Argentina is a place where the motorised vehicle, be it a personal car, a bus or a taxi, dominates. When first arriving I was quite overwhelmed when crossing big streets such as 9 de Julio which has lots and lots of lanes! In the UK the only place you’ll find so many lanes on the roads is a motorway, and even there it’s not as many as in Buenos Aires. I’m used to most cities in Europe being built for pedestrians, and there are far fewer cities that are laid out in blocks as in the case in BsAs. There’s certainly advantages and disadvantages to both, for example if you get to learn the street names here it’s arguably a lot easier to navigate the city, but you do have to cross the road a lot more often, and the traffic is a lot more unpredictable! That being said, next to the roads in Buenos Aires there are often very good bike lanes, but I haven’t been brave enough to cycle on what would be the opposite side of the road for me here yet!
Argentina is a huge country, and by huge I mean massive. I reckon it’s about 5 times the size of the UK. I was shocked when I went to Mar del Plata and it took me 5 hours to get somewhere that was still in Buenos Aires Province. You can feel this even in Buenos Aires Capital, it’s certainly a big city! Most places in the UK you can drive to in a day which certainly isn’t the case here, and trains are a very popular option too (even though they’re incredibly expensive). Here, for long distances, people either take a micro (a long distance bus which is often overnight) or a plane, which is much faster but a lot more expensive. I went to Mendoza by micro and our journey was 18 hours instead of the advertised 14, and whilst the last couple of hours were a bit excruciating it wasn’t such a bad journey at all. You can recline your seat when you want to sleep and on the way there I was on quite a fancy bus that had TV screens like on planes.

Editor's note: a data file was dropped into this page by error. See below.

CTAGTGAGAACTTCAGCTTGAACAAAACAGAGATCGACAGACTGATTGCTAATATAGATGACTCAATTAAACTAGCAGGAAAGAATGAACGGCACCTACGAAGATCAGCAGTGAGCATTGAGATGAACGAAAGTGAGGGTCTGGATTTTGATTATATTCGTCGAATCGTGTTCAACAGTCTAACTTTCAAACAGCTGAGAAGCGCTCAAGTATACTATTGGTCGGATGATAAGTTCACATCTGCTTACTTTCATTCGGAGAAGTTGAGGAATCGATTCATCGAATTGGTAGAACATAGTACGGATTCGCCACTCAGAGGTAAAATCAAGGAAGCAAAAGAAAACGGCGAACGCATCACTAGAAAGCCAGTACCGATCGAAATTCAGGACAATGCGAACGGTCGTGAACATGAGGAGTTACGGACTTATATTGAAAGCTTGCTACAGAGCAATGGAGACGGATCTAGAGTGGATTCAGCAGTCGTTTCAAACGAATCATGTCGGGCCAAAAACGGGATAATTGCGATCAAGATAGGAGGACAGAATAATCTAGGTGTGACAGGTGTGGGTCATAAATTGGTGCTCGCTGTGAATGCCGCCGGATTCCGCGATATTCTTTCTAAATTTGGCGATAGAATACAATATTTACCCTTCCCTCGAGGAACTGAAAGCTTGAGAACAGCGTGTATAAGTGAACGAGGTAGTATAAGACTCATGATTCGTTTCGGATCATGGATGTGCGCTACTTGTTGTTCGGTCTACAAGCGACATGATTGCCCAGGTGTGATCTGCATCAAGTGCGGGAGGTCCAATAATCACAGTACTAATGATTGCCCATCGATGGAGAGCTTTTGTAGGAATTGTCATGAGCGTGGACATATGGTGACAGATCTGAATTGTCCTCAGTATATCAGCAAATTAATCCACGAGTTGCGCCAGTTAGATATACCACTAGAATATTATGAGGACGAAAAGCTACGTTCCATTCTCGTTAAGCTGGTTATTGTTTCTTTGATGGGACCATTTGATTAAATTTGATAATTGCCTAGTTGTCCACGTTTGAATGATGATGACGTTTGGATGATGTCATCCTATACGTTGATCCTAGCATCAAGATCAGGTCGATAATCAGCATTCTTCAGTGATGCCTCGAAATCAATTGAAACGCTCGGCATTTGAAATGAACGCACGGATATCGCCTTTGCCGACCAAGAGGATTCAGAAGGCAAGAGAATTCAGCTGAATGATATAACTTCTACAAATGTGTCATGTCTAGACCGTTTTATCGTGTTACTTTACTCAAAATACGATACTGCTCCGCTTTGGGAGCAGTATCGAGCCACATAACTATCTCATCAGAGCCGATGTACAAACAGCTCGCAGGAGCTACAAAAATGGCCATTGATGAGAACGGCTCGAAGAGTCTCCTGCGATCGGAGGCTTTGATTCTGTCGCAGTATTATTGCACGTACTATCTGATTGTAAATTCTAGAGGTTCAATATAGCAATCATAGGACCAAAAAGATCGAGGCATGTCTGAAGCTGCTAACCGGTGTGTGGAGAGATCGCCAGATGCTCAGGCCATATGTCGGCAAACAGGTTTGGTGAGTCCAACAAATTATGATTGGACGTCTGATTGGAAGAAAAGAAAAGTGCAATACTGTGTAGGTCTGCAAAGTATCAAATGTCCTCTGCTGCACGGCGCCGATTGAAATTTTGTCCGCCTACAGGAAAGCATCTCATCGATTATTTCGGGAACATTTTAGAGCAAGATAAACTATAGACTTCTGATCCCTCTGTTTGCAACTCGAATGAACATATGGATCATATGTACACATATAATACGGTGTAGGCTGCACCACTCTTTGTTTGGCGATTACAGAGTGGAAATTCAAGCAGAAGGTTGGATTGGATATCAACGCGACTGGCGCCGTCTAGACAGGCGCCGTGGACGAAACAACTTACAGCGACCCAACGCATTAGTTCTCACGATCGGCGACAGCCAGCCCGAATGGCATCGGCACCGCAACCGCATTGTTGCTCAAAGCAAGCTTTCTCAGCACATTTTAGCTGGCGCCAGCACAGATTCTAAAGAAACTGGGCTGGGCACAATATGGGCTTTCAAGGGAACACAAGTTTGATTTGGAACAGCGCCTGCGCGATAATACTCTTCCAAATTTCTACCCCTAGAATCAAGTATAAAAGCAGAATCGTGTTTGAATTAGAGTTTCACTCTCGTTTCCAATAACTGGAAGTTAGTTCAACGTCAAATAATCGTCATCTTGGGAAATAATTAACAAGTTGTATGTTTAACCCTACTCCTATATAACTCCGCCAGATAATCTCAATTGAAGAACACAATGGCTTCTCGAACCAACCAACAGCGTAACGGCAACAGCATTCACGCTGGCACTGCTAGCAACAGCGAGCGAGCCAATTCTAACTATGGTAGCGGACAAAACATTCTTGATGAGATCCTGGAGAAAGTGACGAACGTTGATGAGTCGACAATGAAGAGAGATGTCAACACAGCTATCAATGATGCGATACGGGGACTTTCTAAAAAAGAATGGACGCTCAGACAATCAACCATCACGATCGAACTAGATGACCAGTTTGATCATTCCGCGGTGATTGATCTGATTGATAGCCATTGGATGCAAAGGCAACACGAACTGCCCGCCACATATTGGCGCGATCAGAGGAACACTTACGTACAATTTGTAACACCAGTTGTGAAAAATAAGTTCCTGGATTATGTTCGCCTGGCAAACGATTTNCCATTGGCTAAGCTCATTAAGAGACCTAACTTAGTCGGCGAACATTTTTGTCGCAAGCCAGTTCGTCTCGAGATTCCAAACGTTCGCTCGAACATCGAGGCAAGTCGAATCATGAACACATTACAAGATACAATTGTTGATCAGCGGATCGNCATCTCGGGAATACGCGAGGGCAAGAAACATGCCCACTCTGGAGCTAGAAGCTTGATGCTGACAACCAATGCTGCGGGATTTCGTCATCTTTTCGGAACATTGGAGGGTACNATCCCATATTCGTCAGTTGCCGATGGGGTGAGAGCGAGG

At a show
There is a lottt of energy at shows and concerts here. I went to see one of flamenco singer Diego El Cigala’s shows here in El Gran Rex and I was really surprised by how much people were shouting and clapping. In the UK if you’re in a theatre people tend to just clap, very few people shout things out (unless it's a show that requires audience participation) and it’s seen as quite annoying to do so. Here this is not the case at all, and you really have the feeling that the audience enjoys the performance, which may be true in the UK, but you wouldn’t be able to tell!
I think the conclusion here is things seem to be on a slightly bigger scale here than the UK! More cars, bigger distances, more energy in a concert. This doesn’t really surprise me, seeing that British people are known for being reserved and Latinos in general for being more open, but it’s definitely interesting to see how these differences manifest themselves in day to day life. Let’s wait and see if I notice more differences for a part 3!